Such a God is Yahweh in His character, or relations of goodness to those whom He chooses for His people; but at the same time “a consuming fire” to His enemies (Heb 12:29). He is a great and absolute sovereign in all His doings, having mercy upon whom He will and hardening at His pleasure (Rom 9:18). He chose Israel for His people, or nation, to whom He granted a constitution, laws, and institutions, burdensome to be borne, but most agreeable to Himself, and promotive of His purpose in the manifestation of His goodness concerning them in the latter days (Acts 15:16). All His prom­ises emanate from the essential goodness of His nature, which is favour, forbearance, abounding in truth, faithfulness, pardoning, and corrective but not utterly destroying. His promises are made to Israel, and to Israel alone; nevertheless He has con­descended to invite those of all nations who believe His promises to share in them when the time shall arrive to perform them. To Israel He is gracious; to Israel He is long suffering; to Israel He is abundant in goodness and truth; for thousands of Israel He keeps mercy in store; He forgives Israel’s iniquity, transgression and sin; and He corrects Israel, but He does not utterly destroy him as his history shows even to this day. He hath not dealt so with any other nation. “Yahweh found Israel in a desert land, and in the waste howling wilderness: He led him about, he instructed him, he kept him as the apple of his eye” (Deut 32:10).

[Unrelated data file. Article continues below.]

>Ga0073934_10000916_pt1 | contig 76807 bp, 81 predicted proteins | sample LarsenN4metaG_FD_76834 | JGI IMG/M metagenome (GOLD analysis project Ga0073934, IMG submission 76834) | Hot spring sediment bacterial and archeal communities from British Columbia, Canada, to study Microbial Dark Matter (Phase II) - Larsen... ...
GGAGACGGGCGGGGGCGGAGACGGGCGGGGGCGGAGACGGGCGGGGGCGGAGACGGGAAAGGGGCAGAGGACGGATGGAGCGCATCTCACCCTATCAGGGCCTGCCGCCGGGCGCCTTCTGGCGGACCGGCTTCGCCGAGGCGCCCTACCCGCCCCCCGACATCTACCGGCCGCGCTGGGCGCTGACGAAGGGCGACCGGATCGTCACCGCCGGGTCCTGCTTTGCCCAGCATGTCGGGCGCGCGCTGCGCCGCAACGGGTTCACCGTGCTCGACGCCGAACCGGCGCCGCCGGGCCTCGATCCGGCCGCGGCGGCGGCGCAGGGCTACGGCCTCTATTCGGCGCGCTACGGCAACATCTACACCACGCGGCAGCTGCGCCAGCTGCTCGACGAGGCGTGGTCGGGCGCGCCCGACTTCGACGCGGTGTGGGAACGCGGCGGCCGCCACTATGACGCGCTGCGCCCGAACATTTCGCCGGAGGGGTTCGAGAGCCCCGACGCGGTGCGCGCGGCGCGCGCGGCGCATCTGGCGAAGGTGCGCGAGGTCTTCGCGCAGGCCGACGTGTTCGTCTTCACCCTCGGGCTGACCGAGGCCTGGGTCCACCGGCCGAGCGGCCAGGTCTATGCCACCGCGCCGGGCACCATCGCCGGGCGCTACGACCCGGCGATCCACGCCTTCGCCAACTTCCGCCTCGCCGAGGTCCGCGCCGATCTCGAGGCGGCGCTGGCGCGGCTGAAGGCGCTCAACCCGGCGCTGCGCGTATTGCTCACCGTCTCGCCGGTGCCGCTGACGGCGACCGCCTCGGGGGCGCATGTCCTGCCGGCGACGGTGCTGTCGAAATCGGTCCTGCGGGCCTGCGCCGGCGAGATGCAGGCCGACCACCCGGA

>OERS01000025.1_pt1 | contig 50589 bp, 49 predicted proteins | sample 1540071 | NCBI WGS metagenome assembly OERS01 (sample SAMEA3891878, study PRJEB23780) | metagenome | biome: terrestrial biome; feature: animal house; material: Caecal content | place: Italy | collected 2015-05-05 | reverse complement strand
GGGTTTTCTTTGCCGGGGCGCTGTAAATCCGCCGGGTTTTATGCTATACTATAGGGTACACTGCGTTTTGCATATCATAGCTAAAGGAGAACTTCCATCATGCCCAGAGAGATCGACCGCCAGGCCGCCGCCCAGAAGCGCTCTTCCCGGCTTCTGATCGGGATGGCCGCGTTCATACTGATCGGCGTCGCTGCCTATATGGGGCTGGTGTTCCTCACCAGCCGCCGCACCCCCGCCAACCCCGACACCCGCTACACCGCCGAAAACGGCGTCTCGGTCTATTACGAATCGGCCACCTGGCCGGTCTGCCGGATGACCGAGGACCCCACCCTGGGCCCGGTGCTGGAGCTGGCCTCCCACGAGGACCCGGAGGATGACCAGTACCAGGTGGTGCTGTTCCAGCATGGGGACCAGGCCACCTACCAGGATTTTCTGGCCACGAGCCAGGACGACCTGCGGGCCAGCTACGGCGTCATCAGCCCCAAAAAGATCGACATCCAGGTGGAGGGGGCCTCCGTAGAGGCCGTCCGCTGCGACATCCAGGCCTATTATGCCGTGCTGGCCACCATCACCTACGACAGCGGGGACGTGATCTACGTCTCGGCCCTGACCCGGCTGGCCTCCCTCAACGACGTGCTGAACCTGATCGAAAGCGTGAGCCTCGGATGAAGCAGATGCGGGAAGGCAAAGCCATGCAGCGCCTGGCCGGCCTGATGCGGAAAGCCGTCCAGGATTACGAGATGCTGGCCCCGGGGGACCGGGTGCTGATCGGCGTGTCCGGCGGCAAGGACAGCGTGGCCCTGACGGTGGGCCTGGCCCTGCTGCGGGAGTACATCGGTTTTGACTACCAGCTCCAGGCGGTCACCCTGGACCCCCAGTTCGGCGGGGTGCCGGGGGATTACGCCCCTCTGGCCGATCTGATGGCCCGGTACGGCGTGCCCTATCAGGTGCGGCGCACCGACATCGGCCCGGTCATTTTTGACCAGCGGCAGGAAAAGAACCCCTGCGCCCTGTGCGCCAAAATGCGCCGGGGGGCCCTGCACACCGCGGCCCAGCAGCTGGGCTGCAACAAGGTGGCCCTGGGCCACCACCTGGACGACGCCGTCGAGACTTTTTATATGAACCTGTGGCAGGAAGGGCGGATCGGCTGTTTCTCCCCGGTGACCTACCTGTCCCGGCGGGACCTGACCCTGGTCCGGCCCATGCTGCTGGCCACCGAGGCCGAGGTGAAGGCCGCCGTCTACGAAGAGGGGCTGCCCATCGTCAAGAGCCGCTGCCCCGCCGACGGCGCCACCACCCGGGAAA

It is an attribute of Yahweh’s goodness to “keep mercy for thousands”. These thousands for whom mercy is kept are “those who love him and keep his commandments” (Exod 20:6)—the Israel of God in the higher import of the phrase. The mercy kept for them is the chesed styled the berith olahm chas­dai Dahwid, or Age covenant mercies of David, rendered by Lowth “an everlasting covenant, the gracious promise made to David”, which shall never fail (Isa 55:3). These gracious promises, or loving kindness, or mercy which Yahweh keeps for thousands, are based upon the chesed or mercy to Abraham, to which Mary and Zacharias refer in these words: “He hath holpen his servant Israel, in remembrance of his mercy, as he spake to our fathers, to Abraham and to his seed for ever”: “Yah­weh hath raised up a horn of salvation for us [Israel] in the house of his servant David; as he spake by the mouth of his holy prophets, which have been from the beginning of the age: that we should be saved from our enemies and from the hand of all that hate us: to perform the mercy promised to our fathers and to remember His holy covenant; the oath which He swore to our father Abraham, that he would grant us [Israel] that we being delivered out of the hand of our enemies might serve him without fear, in holiness and righteousness before him, all the days of our life” (Luke 2:54,55,69–75). The birth of Jesus was a proof that Yahweh remembered the mercy He had promised to Abraham and David. Jesus, the born king of the Jews, was the Horn or Power by which the nation is to be saved from all its enemies; he is therefore styled “a horn of salvation for Israel”. He has not saved them yet. They are still subject to the Horns of the Gentiles, and have no part in their native land. So long as their condition remains as it is, the mercy promised to Abraham and David continues unfulfilled. The resurrection of Jesus, however, is the earnest that it will be accomplished in the appointed time; and that he will certainly deliver them from the tyrants “who destroy the earth”… For thus saith Yahweh; David shall never want a man to sit upon the throne of the House of Israel: neither shall the Priests the Levites want a man before me to offer burnt offering, and to kindle meat offerings, and to do sacrifice continually” (Jer 33:14–18; 23:5,6). This “good thing” is the subject-matter of the mercy promised to Abraham and David, which Yahweh, the fulfiller of promises, keepeth for thousands; and which is as certain to be communicated as that He exists, for “He magnifies his word above all his name” (Psa 138:2). That good thing in its details is abundantly spoken of by the mouth of all the Prophets through whom Yahweh hath kept alive the remembrance of it from the foundation of Israel’s Commonwealth. It is Israel’s Hope, and therefore the hope of the true Christian; for “salvation is of the Jews”.